That is not in Balama’s league (a 1 billion tonne resource grading 12% graphite) but the Pine Creek location wins out over remote Mozambique.
Apart from the infrastructure and services to be found in Pine Creek itself servicing the region’s mines, Leliyn sits all of 25km from a rail line to Darwin (490km by road to the Port of Nacala for Syrah).
Kingsland is working towards announcing a maiden resource estimate for Leliyn in the March quarter next year.
It is likely to account for a big chunk of the exploration target area (5km) and will be very much the start of the story as the area gets fully drilled out. Then there is the remaining 15km of prospective graphitic schist to come.
And while talking about strategic and/or critical minerals, how about gallium? Our Chinese friends have followed through on a threat to punish the US for its technology access pushback by limiting exports of the critical chip-making metal.
Well, exports fell to zero in August. It is mentioned here because Leliyn has by-product gallium potential with assays including 266m grading 15g/t of gallium from surface recently reported by Kingsland.
Gallium, when available, sells for more $A700/kg (70c a gram), so potentially at least, it could be a handy by-product contributor to the main game of graphite. So maybe Leliyn can be thought of as being doubly critical.
Having said that, to confirm Leliyn’s world class credentials, all important metallurgical testwork now underway needs to be completed.
It has been one of the great mysteries as to why iron ore has been performing so strongly while nearly all other commodities have been wilting in response to sluggish demand from the key buyer of all commodities nowadays, China.
Both Rio Tinto and BHP have been out and about in recent days explaining why iron ore, so far at least, seems to be different. It is all to do with the changing steel use mix in China.
While both were talking their own book – they still depend on iron ore for upwards of 65% of their earnings – their commentary on China’s steel mix use did make a lot of sense.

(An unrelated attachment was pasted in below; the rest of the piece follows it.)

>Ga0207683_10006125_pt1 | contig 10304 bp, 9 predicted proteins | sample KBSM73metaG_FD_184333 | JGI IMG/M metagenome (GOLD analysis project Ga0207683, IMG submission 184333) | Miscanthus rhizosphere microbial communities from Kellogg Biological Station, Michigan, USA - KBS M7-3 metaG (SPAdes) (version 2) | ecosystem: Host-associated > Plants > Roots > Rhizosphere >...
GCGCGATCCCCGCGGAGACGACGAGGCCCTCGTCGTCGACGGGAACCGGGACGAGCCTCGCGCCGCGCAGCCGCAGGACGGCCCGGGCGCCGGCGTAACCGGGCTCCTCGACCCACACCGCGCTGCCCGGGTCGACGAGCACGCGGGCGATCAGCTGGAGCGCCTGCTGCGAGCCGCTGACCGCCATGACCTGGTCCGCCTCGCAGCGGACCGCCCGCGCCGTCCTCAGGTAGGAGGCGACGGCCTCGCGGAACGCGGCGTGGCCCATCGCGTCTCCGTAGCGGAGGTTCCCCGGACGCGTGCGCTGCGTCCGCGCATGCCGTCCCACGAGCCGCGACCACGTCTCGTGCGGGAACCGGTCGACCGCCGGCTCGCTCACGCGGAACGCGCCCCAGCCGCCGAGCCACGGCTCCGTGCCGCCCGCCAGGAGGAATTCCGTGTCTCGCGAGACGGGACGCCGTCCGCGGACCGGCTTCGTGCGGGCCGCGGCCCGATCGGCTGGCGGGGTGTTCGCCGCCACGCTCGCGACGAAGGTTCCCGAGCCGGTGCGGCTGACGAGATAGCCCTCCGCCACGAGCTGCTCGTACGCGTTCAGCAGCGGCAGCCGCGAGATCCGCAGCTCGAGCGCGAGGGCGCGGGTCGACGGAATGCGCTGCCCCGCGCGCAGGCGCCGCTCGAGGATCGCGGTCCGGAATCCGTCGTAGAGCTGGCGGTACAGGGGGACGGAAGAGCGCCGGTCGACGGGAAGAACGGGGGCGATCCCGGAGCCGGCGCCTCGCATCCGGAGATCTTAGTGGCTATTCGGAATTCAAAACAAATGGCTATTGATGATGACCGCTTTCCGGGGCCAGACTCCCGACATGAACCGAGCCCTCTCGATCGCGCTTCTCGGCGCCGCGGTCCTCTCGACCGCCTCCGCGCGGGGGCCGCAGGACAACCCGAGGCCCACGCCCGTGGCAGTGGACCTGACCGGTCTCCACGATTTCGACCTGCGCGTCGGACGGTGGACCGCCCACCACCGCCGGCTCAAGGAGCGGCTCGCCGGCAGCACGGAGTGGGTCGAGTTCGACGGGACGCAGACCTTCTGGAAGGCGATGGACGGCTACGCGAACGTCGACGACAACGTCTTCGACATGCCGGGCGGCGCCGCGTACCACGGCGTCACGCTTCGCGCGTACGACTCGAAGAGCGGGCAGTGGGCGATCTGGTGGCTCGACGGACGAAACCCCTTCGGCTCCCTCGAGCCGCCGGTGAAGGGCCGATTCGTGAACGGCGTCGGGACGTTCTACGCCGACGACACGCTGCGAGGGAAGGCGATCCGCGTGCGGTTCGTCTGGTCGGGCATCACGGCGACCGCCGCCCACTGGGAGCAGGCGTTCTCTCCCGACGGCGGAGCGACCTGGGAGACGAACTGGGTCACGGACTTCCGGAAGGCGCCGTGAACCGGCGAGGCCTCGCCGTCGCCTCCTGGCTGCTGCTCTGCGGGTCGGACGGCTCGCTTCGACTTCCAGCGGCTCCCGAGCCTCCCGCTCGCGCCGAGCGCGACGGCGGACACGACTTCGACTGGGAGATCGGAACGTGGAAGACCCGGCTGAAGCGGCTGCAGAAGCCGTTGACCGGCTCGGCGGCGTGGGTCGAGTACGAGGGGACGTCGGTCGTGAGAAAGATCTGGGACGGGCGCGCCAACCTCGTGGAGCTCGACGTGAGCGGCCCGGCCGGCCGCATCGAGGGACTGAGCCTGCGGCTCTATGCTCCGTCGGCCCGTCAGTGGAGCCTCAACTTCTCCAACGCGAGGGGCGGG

In Rio’s words it goes like this: China steel demand remains resilient as growth drivers shift from the bashed up property sector to other sectors. Growth in demand from transport (11%) and utilities (27%) have been soaking up the weakness from property, with auto production (7%) and air conditioners (16%) also contributing.
All that is by way of background to the impressive numbers in the definitive feasibility study released during the week by Mark Creasy’s CZR Resources into the development of its Robe Mesa iron ore project in the Pilbara.
The likely release of the DFS was mentioned here last week when CSR was a 14c stock.
It has since scooted off to 18c for a market cap of $42 million. That is not a lot for a company on to a project with an internal rate of return (IRR) of 62%, base case life of mine EBITDA of $824 million, free cash flow of $419m, and a NPV (8%) of $256m.
Leverage to iron ore prices is extreme. Plug in current iron ore prices and the IRR zooms off to 159%. So what Rio and BHP have been saying about resilience in iron ore prices is kind of important in assessing where to now for the CZR share price.
Rio for one will be taking a look at the DFS numbers as CZR’s orebody is shared with Rio across the boundary fence. Rio has been resource definition drilling up to the boundary fence so it seems it is earmarked for development at some point.
While CZR has its own development plans, it would be easier and more efficient all round for the pair to come to some sort of joint development agreement, perhaps leveraging off Rio’s existing infrastructure in the region. Failing that, a Rio takeover of the whole thing.